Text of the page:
Which solution interests you? (I'm sure there are others out there!)
Thank you for your responses. They have helped alot. I personally like the Outlook solution. Due to I do not have control to the server. Two I do not have VB so this all has to be done in VBA...OH how I wish we were using VB...but of course power's that be are not alowing it. And everyone opens their email everyday so that works.
Agreed, it would be no different than you checking your daily calendar to see what meetings were on that day. People who use the calendar and scheduling features of Outlook usually check Outlook several times (but at least once a day). It does make sense.
Now, how do we implement this in Outlook? Two approaches:
1. Build the solution in Access. Then put an Access shortcut in Outlook. When Outlook starts, use a recurring task or a piece of Outlook startup event code that gives the user the reminder and a link or button to press when it's time to run the process. The shortcut will open Access (at which point an Autoexec macro or startup Access form will take over, process the emails and then quit Access).
The advantage of method 1 is that you can basically work only in Access and the only part that involves Outlook is working with a single recurring task or just a shortcut.
The disadvantage of method 1 is that (like the TV commercial) when Outlook executes your Access MDB with the Autoexec code in it, you are basically "setting it and forgetting it". You exercise no control over Access at this point - Outlook is just a bystander. You have to ensure Access can take off and land the plane without a pilot.
2. Build the solution in Outlook and use automation to control Access from Outlook.
The advantages of method 2 is that you gain more control over the process since Outlook basically owns Access and it runs cleaner because only one application is running. Also, you are able (most times) to set the visible property of the automation object to false so the user will never even see Access open up.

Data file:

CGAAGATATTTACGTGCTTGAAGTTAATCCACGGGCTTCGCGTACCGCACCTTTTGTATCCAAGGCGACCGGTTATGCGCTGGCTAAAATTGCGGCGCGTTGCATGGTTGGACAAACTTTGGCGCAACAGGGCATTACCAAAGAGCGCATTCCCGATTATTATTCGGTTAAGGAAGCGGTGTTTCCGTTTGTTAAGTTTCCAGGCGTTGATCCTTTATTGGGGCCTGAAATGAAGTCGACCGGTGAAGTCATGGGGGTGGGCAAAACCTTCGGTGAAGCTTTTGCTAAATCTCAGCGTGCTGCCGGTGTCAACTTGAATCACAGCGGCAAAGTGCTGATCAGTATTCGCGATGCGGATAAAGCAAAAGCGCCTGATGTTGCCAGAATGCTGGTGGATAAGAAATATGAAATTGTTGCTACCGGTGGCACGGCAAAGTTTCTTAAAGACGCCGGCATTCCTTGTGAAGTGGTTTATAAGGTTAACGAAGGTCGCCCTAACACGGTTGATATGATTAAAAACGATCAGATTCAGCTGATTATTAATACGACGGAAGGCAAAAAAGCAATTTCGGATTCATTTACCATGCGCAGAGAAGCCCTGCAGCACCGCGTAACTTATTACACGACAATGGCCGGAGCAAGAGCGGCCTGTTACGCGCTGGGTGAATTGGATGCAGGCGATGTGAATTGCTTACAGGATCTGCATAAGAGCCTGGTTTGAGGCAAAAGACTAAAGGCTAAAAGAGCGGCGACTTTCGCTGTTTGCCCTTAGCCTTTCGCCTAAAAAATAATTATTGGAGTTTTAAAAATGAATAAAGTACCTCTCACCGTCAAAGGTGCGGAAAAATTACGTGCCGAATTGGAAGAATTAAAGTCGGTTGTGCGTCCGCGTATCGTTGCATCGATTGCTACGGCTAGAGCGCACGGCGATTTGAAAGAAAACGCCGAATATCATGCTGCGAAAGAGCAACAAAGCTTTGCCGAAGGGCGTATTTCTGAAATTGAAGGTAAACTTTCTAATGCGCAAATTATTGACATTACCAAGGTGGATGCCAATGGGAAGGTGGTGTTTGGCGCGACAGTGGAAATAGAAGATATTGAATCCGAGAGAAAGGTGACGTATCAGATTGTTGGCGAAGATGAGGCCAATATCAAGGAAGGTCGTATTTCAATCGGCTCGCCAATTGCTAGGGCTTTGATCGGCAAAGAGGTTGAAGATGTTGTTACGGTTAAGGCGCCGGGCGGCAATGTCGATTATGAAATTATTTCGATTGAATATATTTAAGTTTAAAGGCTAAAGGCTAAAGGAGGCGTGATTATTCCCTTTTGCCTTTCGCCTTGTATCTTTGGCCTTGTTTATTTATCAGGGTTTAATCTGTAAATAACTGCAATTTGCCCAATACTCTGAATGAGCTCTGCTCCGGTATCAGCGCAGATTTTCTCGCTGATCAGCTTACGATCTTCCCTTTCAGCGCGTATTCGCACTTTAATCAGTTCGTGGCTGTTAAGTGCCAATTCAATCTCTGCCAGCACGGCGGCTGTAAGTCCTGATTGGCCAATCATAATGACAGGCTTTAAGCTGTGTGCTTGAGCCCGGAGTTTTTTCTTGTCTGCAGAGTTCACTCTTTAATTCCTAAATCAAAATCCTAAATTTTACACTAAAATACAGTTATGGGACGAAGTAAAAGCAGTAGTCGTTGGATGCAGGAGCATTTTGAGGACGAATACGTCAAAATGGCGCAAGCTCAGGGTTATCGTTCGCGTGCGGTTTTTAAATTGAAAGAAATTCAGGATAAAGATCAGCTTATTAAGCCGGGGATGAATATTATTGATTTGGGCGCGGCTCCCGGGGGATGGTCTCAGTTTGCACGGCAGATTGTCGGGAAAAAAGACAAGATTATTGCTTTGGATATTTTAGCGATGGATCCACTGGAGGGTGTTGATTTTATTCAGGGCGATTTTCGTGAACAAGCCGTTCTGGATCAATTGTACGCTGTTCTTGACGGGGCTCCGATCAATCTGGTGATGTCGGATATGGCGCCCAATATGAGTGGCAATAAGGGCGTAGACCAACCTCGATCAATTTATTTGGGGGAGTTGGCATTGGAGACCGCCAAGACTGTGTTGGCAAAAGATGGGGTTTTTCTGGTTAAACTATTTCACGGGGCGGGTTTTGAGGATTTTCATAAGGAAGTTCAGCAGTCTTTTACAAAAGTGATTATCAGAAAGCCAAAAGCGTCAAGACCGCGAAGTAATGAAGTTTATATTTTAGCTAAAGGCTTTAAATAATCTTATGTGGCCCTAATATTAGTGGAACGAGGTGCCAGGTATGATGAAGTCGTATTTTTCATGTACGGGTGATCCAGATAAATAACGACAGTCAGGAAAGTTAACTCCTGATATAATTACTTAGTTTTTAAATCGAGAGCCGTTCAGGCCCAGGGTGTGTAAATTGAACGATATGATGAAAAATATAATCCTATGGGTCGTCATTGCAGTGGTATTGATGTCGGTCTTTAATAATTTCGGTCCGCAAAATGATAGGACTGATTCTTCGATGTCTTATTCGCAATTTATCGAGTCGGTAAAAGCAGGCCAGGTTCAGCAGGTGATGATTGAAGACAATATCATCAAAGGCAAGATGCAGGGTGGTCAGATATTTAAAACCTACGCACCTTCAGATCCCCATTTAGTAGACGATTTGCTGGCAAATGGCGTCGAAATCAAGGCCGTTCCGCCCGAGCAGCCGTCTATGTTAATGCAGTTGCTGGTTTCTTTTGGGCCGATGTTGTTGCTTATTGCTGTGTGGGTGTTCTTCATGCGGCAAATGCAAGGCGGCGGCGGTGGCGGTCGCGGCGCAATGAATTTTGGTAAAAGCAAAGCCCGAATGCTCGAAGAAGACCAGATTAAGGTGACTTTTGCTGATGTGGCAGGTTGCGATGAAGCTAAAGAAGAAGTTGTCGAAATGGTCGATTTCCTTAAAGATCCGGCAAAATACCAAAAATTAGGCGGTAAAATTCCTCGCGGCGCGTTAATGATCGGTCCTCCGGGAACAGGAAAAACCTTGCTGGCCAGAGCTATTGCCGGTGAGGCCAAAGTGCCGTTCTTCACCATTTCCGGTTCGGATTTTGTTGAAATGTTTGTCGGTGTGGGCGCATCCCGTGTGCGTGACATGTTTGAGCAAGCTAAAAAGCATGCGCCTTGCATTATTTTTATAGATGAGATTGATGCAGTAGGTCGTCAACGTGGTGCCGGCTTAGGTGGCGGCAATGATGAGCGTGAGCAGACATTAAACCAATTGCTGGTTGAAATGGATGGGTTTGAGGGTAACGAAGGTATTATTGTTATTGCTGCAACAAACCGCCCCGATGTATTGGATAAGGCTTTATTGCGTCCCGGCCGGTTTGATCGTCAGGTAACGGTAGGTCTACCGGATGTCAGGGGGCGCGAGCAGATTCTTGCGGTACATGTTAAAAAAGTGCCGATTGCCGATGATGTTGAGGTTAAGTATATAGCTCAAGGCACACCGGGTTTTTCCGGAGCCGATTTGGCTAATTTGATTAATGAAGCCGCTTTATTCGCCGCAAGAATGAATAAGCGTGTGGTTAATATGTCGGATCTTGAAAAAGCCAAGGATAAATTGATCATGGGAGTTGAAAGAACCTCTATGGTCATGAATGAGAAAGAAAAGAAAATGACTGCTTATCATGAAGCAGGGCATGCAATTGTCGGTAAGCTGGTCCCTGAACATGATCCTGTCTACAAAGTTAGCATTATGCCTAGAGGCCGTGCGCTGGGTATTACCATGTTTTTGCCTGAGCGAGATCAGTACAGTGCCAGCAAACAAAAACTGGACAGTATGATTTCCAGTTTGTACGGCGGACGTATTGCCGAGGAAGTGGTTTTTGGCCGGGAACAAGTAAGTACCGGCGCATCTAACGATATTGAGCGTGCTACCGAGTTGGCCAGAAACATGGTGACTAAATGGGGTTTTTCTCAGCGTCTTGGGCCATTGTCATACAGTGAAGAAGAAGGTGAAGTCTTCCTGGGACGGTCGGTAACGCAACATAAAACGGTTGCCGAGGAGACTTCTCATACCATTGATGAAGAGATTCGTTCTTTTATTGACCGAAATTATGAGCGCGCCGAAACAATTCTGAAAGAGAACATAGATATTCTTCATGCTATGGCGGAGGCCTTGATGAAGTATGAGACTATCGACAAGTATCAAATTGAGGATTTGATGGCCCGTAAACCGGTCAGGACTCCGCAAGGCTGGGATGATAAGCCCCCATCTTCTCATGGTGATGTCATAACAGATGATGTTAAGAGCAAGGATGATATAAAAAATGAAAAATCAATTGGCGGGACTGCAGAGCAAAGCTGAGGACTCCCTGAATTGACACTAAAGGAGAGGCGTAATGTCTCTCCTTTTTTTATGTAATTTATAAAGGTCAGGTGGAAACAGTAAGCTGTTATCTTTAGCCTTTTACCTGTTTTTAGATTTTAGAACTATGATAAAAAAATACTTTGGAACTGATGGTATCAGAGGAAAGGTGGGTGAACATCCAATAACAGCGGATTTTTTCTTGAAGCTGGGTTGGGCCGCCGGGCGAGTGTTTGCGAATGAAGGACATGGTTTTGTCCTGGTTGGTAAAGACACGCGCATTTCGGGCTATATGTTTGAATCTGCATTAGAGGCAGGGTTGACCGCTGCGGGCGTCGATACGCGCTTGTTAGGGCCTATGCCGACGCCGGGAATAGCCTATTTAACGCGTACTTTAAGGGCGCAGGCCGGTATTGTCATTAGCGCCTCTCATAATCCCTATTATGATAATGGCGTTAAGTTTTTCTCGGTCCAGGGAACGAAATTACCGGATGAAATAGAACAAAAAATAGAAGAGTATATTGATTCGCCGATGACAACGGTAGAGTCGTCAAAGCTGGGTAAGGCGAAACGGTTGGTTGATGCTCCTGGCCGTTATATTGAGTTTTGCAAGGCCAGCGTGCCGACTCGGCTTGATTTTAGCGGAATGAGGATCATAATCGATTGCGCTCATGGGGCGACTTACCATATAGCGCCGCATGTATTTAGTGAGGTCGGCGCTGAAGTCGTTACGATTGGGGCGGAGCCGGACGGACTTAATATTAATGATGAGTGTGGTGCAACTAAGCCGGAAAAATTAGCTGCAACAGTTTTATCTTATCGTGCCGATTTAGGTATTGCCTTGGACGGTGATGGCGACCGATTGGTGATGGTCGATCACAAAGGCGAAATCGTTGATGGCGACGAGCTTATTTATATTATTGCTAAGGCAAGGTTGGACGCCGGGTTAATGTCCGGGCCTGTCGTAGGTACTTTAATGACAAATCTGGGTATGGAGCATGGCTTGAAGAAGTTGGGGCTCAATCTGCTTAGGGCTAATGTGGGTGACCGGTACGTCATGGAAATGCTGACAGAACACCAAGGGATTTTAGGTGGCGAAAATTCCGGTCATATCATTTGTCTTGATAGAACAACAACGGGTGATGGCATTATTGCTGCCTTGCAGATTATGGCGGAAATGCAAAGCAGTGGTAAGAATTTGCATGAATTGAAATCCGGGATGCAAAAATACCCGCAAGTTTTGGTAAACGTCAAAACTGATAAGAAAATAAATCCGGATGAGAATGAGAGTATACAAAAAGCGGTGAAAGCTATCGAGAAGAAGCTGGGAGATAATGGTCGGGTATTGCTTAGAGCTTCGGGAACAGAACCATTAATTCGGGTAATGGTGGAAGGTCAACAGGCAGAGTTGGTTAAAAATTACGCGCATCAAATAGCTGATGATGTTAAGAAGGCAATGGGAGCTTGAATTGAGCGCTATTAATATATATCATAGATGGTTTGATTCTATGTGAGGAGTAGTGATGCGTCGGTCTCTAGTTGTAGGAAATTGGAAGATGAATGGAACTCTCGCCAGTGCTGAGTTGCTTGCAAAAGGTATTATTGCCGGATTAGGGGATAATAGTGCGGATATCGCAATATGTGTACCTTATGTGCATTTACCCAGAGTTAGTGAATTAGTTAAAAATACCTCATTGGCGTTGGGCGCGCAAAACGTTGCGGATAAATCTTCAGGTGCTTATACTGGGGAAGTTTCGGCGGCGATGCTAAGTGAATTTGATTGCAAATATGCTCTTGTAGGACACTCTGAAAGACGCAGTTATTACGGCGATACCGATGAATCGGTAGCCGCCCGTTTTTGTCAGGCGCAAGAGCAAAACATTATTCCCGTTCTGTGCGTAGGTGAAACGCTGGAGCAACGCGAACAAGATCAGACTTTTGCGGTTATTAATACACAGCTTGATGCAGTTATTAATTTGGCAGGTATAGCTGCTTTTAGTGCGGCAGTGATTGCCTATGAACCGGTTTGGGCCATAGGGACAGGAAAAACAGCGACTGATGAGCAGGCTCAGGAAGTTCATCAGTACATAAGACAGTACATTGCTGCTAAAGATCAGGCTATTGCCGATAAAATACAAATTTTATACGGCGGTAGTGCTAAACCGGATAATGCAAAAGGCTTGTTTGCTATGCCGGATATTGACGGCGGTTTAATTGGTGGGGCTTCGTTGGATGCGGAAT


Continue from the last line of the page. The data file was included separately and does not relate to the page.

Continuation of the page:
In this method, Access is only used for the email and contract data - Outlook messaging is controlled within Outlook.
Big disadvantage of method 2 is that you will run into the dreaded Microsoft Security Patch on the Outlook object model. If you are using any of the newer versions of Outlook (or an older version with the latest service patches) any attempts to process and send an email from Outlook will generate a 5-second security message that will have to be clicked off manually by the user for each email you send.
Now there are workarounds and solutions to handle this warning message. If you have Microsoft Exchange you can turn this warning off with a special form on the server. There are some third-party solutions that will bypass the security patch. Some solutions provide their own email object library; others are geared to watch for this popup dialog and click it closed when it appears (but you still have 5 seconds of delay per message).
Other alternatives include using non-Outlook email processing such as the default send-mail, SMTP service, and SQL Server mail drop folders.
Some alternatives don't give you as much flexibility (for example allowing custom messages or attachments).
So you see that generating email is going to require some planning and some comprimises, even if you didn't bother with Outlook at all.